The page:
Our personal and professional lives inevitably overlap. It is unnatural to segregate our work selves from our personal selves. It’s important to show compassion to your employees. Making your team a place where people can communicate those personal issues builds emotional safety for all team members and develops deeper bonds. When we are not happy with the personal and professional parts of our lives, we cannot provide happiness to others. It’s essential to know the best way to deal with your employee’s crisis. The following tips can help you manage and assist an employee as they go through a difficult time.
Talk to Your Employee
When you see changes in your worker’s behavior, be proactive. Invite them to talk with you privately or over coffee. Without pushing the individual to open up to you, acknowledge that you’ve seen the difference and express concern. It would help if you let them know you’re available to talk anytime and stress that you’ll not share the details of the conversation. Be mindful that you mustn’t become their only source of discussing this personal matter because it could cause long term issues as a supervisor.
You must still have frank discussions with this employee.
An Open Ear Means A Lot
If your troubled employee does come to you, be sure to give them your undivided attention. Instead of trying to come up with solutions that you think would help them, listen intently to what they’re saying. Practice active listening by repeating back what your employee has told you. Empathize by expressing how hard it must be to go through that situation. Sometimes, a little rant is all a person needs to feel better and gain a healthier perspective.
As you deal with a troubled employee, it’s important to remember not to overstep your bounds. To the employee, that can feel like you’re intruding into their personal lives. Additionally, what you may see as one good deed can be viewed as favoritism, or it can be setting an example that you’ll have to live up to with all of your employees. While you should be compassionate and helpful as much as possible, setting clear boundaries will ensure that you are not taking on too much responsibility for your employees’ personal lives.
Give Them a Game Plan
Confronting this employee’s problem will help your employees’ mental health and make their workplace a more positive environment. Let the employee know that they can take some time off. This is a critical time to get the right documentation in order and understand the status of their work. When you present a solution to your employee, it will allow your worker to focus on resolving that issue faster and create a more enjoyable work environment for everyone.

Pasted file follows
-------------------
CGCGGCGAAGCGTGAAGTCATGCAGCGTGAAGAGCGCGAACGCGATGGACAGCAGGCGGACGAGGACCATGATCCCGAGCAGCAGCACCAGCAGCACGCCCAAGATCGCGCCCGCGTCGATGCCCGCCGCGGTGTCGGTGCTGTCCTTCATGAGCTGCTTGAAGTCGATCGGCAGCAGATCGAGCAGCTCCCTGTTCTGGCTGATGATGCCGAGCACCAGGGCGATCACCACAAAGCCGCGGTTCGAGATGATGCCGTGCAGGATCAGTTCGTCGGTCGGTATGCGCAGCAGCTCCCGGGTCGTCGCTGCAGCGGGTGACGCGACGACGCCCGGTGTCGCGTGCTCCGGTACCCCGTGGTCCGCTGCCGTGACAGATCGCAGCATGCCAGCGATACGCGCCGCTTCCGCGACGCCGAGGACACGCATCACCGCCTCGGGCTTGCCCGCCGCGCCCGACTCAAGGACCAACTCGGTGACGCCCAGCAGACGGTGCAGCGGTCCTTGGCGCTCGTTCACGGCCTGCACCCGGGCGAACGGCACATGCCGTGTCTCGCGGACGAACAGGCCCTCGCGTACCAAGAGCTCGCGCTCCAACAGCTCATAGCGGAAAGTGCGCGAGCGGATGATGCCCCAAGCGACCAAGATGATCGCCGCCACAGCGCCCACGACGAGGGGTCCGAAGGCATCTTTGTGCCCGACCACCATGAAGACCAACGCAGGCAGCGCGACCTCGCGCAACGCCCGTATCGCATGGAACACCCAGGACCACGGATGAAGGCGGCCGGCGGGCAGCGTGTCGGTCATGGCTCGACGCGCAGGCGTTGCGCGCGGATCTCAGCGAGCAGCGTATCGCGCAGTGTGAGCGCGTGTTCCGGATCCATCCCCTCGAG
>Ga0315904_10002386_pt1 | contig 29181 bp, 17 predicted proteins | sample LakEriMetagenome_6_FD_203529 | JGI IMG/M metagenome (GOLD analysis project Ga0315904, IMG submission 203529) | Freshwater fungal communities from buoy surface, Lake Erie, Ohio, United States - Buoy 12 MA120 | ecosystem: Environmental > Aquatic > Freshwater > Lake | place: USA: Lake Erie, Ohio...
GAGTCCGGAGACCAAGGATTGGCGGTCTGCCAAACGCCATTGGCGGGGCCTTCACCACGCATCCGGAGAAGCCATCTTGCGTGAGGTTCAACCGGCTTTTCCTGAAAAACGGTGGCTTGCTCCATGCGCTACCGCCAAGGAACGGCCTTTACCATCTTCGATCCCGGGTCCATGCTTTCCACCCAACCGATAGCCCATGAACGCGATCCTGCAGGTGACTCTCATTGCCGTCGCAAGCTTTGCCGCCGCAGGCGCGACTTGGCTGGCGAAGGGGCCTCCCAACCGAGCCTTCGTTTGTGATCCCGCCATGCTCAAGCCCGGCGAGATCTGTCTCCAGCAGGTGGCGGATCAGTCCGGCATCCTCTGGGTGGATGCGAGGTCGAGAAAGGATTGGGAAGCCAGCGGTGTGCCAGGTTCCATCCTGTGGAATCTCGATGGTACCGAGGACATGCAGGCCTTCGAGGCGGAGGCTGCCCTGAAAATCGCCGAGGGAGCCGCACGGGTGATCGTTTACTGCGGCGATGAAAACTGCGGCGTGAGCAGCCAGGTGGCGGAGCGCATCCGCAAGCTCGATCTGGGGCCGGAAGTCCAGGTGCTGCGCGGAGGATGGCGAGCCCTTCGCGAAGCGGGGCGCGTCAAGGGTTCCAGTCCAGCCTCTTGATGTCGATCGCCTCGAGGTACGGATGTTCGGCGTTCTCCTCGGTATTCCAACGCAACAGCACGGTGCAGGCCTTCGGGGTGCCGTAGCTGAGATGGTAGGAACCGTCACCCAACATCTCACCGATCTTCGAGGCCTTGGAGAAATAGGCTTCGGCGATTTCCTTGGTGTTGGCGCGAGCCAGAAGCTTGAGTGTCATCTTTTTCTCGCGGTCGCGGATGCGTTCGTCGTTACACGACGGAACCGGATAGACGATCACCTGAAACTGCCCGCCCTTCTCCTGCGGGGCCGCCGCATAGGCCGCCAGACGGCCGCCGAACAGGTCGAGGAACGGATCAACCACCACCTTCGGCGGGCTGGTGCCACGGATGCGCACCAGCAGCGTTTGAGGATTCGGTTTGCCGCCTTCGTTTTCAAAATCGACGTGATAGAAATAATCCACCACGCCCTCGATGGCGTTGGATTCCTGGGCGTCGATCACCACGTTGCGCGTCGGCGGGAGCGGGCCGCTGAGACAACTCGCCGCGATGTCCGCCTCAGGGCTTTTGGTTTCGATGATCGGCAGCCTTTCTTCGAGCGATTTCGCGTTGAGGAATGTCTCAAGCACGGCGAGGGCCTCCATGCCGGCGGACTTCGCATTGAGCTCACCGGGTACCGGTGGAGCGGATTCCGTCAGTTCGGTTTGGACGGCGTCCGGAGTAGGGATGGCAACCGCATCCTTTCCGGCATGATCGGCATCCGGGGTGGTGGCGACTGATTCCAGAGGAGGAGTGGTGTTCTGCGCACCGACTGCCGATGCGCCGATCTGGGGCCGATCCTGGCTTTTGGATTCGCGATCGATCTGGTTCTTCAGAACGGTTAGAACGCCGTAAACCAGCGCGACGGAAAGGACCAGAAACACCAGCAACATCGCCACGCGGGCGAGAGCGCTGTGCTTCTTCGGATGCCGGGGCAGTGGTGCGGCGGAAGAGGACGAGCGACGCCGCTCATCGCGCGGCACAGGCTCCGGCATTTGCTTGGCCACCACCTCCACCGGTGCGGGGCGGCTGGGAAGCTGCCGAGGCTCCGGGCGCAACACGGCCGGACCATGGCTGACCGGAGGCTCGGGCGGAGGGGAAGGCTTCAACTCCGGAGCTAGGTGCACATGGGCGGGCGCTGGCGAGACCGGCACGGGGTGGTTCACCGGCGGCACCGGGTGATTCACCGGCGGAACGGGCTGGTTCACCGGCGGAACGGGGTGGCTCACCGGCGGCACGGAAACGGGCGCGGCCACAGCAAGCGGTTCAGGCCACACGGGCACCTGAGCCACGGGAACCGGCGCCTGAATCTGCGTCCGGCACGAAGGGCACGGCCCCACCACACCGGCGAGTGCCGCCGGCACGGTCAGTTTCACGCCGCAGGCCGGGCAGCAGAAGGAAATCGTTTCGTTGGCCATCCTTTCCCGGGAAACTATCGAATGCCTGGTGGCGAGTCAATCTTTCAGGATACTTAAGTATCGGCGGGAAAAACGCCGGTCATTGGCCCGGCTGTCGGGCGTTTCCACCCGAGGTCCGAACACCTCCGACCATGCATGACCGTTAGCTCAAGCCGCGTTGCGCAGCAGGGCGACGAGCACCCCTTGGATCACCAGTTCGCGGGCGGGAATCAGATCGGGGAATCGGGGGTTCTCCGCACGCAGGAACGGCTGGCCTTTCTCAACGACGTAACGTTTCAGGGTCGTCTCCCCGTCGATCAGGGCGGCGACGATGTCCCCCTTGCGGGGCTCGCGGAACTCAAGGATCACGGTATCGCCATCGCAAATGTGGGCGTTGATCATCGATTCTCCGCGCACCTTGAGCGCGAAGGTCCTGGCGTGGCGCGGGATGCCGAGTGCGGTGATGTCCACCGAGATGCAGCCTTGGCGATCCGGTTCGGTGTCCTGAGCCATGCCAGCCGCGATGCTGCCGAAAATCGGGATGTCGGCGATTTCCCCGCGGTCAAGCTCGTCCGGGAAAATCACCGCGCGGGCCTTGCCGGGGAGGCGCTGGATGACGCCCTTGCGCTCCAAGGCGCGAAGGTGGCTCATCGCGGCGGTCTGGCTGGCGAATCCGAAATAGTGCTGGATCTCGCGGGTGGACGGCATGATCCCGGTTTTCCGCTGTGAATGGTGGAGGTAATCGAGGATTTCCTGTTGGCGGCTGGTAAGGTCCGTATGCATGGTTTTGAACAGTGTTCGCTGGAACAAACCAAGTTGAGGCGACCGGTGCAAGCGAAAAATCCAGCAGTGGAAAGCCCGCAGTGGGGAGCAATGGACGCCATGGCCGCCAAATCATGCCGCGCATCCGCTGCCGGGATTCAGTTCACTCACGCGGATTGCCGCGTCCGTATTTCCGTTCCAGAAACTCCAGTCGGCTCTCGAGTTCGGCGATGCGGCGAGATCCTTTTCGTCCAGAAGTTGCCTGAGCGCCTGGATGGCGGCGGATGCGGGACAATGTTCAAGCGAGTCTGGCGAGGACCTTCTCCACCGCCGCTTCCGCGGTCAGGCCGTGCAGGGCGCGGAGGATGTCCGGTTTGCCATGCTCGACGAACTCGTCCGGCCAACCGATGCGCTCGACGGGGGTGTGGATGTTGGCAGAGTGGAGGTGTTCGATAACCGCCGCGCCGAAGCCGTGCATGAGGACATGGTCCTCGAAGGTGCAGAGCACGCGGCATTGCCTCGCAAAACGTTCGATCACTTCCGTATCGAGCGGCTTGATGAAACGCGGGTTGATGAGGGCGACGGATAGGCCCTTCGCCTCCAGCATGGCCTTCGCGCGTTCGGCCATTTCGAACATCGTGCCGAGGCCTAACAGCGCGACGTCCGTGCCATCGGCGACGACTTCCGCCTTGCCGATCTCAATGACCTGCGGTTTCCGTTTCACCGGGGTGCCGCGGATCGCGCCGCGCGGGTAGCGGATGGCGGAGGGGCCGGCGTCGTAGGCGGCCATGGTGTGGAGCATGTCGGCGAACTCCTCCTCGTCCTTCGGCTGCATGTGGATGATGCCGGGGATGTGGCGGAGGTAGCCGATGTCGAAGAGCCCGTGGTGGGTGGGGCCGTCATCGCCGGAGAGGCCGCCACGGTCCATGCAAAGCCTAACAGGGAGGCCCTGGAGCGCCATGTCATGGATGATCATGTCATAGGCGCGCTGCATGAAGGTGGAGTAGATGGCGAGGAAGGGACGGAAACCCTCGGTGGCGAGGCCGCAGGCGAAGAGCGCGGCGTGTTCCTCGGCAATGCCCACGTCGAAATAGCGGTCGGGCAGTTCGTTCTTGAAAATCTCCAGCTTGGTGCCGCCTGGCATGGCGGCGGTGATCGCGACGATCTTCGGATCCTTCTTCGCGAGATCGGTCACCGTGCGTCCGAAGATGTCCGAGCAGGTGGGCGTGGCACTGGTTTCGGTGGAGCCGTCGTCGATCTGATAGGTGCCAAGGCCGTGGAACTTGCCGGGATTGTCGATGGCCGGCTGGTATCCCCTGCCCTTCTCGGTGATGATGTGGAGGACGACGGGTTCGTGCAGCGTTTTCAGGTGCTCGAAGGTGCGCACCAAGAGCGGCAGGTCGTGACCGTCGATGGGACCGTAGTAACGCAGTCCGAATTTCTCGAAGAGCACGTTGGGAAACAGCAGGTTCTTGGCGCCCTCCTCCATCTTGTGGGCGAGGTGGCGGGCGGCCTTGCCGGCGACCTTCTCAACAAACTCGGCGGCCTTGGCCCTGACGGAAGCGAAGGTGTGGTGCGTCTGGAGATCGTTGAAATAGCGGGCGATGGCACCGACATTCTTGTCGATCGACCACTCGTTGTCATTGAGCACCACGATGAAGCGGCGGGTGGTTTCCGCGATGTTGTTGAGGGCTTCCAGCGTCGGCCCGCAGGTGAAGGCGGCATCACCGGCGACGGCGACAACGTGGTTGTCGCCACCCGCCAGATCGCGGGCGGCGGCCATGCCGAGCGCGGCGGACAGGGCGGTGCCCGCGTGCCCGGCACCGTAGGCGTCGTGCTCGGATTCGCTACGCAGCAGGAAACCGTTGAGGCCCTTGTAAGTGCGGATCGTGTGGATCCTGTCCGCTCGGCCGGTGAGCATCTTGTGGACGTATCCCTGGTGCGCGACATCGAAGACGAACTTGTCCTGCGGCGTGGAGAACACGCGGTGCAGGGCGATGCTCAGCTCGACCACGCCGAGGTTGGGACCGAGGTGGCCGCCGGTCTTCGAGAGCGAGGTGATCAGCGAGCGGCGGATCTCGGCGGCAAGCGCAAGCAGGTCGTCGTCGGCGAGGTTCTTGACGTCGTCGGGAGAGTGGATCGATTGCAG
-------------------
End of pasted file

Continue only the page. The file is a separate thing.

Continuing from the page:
Take a Greater Interest
After your initial discussion, you and the employee may agree that a more flexible schedule or some other arrangement would be beneficial. Please encourage them to seek help outside the company, such as contacting a counselor. You should check in with the employee to see how they’re doing. While it’s important to respect their privacy, you can ask about the situation and check to see that they’re coping well. This will allow them to ask for additional help, or to assure you that they’re managing the problem.
Communicate With The Team
At the first appropriate opportunity, ask your employee if you can share the delicate personal matter with the team. Other employees don’t need to know the details. Still, your team likely knows something is wrong. The office rumor mill exists. To stop that rumor mill, a team’s leader must be transparent about the issue so that it is clear the situation is under control.
As much as most people try to separate their work and personal lives, some problems cause such a strong emotional response that every aspect of their lives is touched. Some supervisors may find it unprofessional to discuss personal matters at work. But that is naïve. We are just one person. If you find you are one person at work and another person at home, then one of those people is fake. Our personal naturally impacts our professional. You will find that it is much more costly to your organization to ignore the apparent pain that your employee is suffering in the long term. Knowing your employer cares is what most employees need to hear.